After the Blast

2020-05-18T11:21:30-07:00Categories: featured posts, health & medicine, hiking, journalism, nature, reading|Tags: , , , , |

In early February, aka one million years ago, I requested an advance copy of After the Blast: The Ecological Recovery of Mount St. Helens by Eric Wagner, published in April by University of Washington Press. I had been thinking about the upcoming 40th anniversary of Mount St. Helens’ May 18, 1980 eruption—an event which loomed large over my early years as a journalist, even though I had missed the main event—so I was thrilled to see Wagner’s book on the UW Press website. Wagner, who earned a PhD in biology from the University of Washington, has built a career as a science writer for magazines like The Atlantic, High Country News, Orion and Smithsonian. He has authored a book about penguins and co-authored a book about the Duwamish River. I feared I might not be the right kind of reader for his kind of writing. Turns out, I’m exactly the right kind of reader: an English major who loves to read about science in language that is both comprehensible and confident. “The summit rippled, churned, and then collapsed as more than two billion tons of rock, snow, and glacial ice fell away in the largest landslide recorded in human history,” Wagner writes, of the eruption that began at 8:32 a.m. on Sunday, May 18, 1980, lasted nine hours, and caused the deaths of 57 people. The fact that it happened on a Sunday morning is nearly always noted in the recounting of the Mount St. Helens story, because, as Wagner later tells us, “At 8:30 on a Monday [...]

Pandemic Road

2020-04-28T09:16:00-07:00Categories: family, featured posts, health & medicine, memoir, writing|Tags: , , , , |

The taste of blood mixed with gravel is metallic, it’s gritty, but most of all, it is surprising. I hadn’t opened my mouth on purpose; the taste was just suddenly there. Remembering, I can taste it now. Just as I can hear the big kids yelling: “Go get her mom! She’s bleeding!” I remember lying in the gravel, squinting in the bright sun. And, before she dropped me, how it felt to be carried by the neighbor girl: sweaty and awkward, our limbs criss-crossing in the wrong places; but so worth it, because I felt important. I felt like a princess. When she let go of me in the middle of the street, it was like being dropped into a swimming pool—there was that one whooshing instant in the air—except that where I landed, chin-first, was not in water but in gravel. And what I tasted was not chlorine, but my own blood. Sitting here on a pandemic afternoon, this is the scene from my early childhood I find myself trying to recall. I don’t remember much more. I was only about three years old. We lived just north of Seattle, on a no-sidewalk block of modest ranch homes. My big sister had lost interest in carrying me, because we now had a new baby sister, but the neighbor girl was willing to give it a try. In this way, she explained, we could cross from my house to her house without breaking my mother’s rule that I must never walk across the street without asking [...]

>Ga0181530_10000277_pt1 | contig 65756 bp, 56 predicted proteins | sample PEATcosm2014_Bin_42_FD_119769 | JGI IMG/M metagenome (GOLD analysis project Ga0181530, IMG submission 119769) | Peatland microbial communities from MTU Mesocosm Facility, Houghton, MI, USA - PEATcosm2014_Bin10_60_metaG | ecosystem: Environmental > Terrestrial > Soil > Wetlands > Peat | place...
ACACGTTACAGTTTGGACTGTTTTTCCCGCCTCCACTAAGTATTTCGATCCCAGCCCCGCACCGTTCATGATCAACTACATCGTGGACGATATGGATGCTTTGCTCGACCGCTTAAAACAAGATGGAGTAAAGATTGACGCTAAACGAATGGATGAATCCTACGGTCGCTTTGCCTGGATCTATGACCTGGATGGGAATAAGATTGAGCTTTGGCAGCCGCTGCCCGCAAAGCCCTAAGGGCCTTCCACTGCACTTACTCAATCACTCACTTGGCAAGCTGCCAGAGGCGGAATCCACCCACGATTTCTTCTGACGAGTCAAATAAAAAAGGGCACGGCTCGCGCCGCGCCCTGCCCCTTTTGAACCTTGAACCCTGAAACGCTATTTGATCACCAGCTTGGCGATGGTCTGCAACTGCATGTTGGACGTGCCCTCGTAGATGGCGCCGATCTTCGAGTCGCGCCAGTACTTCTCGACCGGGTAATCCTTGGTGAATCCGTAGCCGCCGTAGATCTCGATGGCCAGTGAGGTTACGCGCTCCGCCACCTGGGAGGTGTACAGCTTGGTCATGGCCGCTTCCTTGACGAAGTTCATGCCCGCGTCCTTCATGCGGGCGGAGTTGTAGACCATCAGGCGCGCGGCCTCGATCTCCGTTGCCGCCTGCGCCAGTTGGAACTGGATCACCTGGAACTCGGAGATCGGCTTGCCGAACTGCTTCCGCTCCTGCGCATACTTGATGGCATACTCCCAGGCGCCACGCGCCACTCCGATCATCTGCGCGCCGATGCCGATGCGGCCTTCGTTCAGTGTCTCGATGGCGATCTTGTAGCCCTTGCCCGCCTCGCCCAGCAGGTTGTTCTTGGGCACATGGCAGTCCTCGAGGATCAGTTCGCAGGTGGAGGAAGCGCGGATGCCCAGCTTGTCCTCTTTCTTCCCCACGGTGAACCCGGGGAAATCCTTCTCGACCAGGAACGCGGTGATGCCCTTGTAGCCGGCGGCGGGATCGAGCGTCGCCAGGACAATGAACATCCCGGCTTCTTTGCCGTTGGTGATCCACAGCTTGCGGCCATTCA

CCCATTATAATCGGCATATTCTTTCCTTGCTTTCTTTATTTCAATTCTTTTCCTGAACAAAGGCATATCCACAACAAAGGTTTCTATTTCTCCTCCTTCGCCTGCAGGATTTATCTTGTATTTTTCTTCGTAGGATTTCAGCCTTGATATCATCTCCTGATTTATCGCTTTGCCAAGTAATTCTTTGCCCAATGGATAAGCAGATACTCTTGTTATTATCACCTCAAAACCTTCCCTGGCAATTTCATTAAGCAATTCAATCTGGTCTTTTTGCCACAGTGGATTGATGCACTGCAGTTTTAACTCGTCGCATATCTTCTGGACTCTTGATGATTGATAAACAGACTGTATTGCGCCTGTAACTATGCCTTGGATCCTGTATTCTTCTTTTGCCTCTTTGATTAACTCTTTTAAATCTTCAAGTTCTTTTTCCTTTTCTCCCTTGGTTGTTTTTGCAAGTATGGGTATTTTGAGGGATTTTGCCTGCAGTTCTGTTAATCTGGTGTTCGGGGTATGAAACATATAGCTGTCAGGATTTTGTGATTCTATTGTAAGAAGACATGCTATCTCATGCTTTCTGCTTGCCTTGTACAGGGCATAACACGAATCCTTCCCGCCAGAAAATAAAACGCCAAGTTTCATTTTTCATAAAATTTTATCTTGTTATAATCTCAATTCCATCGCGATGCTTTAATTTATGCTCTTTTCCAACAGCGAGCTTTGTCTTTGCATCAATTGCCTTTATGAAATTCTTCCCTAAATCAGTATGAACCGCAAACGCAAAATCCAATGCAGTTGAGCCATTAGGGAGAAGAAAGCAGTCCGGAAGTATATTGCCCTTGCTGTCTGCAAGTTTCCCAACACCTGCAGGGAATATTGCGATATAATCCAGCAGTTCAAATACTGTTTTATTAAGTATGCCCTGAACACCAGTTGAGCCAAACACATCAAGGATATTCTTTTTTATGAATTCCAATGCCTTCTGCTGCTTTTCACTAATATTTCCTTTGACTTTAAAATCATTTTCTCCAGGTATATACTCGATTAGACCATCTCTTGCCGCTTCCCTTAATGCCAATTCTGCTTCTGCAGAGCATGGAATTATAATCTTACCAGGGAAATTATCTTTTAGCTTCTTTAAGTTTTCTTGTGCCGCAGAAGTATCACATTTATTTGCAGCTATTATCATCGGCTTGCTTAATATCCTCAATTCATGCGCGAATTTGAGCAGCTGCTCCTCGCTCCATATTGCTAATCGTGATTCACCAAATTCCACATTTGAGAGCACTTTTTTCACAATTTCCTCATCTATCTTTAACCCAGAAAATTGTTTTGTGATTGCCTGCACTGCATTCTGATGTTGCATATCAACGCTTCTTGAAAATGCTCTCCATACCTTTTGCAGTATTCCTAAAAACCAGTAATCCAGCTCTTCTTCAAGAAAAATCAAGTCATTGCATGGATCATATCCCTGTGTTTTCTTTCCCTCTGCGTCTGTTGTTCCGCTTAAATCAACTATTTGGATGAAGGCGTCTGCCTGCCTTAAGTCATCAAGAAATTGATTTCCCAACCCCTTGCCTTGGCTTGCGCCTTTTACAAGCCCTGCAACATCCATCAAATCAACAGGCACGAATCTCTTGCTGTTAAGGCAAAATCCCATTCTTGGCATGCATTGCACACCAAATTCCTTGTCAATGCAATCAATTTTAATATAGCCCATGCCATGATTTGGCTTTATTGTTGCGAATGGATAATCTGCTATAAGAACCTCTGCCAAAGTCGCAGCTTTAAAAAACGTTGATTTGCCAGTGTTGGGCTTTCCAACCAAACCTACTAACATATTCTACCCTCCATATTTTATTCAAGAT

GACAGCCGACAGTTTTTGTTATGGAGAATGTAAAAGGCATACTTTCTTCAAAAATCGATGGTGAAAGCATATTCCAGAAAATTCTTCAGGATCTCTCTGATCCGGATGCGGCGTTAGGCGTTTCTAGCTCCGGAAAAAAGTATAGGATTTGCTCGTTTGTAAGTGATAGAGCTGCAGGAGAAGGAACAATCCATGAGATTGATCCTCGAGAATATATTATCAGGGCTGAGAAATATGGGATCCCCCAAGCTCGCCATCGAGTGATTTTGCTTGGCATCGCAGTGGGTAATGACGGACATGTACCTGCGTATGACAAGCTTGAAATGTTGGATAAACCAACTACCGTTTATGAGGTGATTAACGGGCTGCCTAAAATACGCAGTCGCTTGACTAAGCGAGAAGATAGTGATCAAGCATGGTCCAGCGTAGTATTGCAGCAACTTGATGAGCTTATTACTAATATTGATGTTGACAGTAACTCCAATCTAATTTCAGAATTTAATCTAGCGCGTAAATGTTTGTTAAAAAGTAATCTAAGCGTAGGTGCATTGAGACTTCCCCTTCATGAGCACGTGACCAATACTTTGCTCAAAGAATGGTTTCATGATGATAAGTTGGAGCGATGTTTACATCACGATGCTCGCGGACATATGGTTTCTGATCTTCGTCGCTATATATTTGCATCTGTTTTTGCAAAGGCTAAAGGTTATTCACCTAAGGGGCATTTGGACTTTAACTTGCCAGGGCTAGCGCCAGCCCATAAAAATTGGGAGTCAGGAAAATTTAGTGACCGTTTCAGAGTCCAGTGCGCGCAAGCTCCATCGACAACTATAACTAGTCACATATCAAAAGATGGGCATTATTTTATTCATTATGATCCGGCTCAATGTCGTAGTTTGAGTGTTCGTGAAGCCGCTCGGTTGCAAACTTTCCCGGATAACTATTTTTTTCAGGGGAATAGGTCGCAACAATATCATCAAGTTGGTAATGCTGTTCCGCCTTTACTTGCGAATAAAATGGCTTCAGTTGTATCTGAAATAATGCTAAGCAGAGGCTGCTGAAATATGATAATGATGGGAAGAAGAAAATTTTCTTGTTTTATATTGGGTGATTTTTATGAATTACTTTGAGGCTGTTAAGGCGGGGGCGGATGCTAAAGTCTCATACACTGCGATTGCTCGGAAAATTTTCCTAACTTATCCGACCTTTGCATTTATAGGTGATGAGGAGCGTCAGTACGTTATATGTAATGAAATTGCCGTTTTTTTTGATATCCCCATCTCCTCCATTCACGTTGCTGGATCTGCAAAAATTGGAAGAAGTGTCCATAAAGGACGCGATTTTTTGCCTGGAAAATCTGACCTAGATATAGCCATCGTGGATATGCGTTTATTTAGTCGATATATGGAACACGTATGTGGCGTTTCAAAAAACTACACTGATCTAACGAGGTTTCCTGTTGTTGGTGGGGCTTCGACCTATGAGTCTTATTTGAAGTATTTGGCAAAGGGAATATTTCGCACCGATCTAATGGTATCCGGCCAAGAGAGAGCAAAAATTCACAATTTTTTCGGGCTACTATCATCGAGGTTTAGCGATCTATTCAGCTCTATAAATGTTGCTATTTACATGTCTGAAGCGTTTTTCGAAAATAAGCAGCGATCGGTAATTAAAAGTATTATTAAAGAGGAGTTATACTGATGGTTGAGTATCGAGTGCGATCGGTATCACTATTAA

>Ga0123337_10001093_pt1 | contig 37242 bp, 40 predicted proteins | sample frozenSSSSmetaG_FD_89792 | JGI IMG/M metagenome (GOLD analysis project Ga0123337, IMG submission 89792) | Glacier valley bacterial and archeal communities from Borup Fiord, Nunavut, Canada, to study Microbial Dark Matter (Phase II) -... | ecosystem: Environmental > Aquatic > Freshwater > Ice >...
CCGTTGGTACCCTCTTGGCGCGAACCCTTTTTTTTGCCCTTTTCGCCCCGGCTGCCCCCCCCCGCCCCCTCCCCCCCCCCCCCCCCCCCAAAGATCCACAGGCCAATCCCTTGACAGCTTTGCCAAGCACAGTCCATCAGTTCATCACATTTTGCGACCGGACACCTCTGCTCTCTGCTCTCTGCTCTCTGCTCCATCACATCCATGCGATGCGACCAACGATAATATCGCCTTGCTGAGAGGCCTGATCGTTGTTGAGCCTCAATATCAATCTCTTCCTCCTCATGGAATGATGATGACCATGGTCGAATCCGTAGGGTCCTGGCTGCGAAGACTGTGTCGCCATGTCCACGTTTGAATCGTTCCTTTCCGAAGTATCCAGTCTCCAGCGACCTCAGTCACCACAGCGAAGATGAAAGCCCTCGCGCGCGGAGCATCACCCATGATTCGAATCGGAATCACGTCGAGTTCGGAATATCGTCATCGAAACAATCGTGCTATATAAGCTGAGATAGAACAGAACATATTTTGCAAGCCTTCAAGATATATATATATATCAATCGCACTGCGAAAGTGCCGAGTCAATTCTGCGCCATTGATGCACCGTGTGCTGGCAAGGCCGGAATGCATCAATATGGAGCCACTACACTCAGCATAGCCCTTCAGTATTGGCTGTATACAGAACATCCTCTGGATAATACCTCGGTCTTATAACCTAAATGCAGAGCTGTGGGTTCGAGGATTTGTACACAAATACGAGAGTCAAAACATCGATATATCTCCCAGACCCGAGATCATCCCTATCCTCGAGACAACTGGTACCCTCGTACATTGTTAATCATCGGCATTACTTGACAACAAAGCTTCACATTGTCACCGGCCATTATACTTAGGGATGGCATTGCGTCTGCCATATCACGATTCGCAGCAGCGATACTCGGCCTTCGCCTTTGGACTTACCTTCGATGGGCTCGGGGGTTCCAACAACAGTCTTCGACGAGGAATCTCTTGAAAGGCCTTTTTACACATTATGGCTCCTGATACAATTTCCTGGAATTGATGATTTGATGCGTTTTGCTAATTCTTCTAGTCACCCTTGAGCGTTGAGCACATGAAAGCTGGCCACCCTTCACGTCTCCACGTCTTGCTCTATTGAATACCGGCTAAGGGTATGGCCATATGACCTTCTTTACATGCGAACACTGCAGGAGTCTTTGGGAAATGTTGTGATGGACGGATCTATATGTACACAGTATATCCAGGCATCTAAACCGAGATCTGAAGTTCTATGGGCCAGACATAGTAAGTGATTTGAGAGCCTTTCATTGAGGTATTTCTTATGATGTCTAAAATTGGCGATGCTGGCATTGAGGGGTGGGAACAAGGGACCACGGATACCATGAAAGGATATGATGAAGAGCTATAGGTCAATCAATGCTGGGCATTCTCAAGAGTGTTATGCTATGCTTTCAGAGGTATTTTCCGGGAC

Use Your Fear

2020-03-31T09:28:21-07:00Categories: faith and doubt, family, featured posts, health & medicine, nature, Seattle, Uncategorized|Tags: , , , , , , |

“Want to hear what our resident coyotes sound like?” read the headline in our south Seattle neighborhood’s Nextdoor Digest email. You bet I do, I thought. Anything to distract me from the latest coronavirus news. I clicked play. Do you know the sound? It’s not haunting in an old Western movie way; it’s more like something out of a horror film; like the screeches that slice along with the killer’s kitchen knife in Psycho. I want to play it again right now, so I can do a better job of describing it, but actually I… don’t want to. What I’ve heard from neighbors is that we have exactly two resident coyotes in our local greenbelt. But the noise they make sounds like a screaming chorus of two dozen starving dogs, ready to hunt now. And here’s what I didn’t think about when I pressed play and the coyotes started howling from my computer speakers: our cat was in the room. The second he heard that noise, he leaped straight up from a sound sleep into his maximum-alert posture, which he maintained for several minutes as he scanned the neighborhood from our upstairs window, his eyes darting like an air traffic controller’s. I tried to soothe him, but he would have none of it. Did I not understand that his life was at stake?! Finally, satisfied that the danger was past, he curled up and went right back to sleep. He knows how to use his fear, I thought. Danger at hand? Be maximum-alert. Get an immediate [...]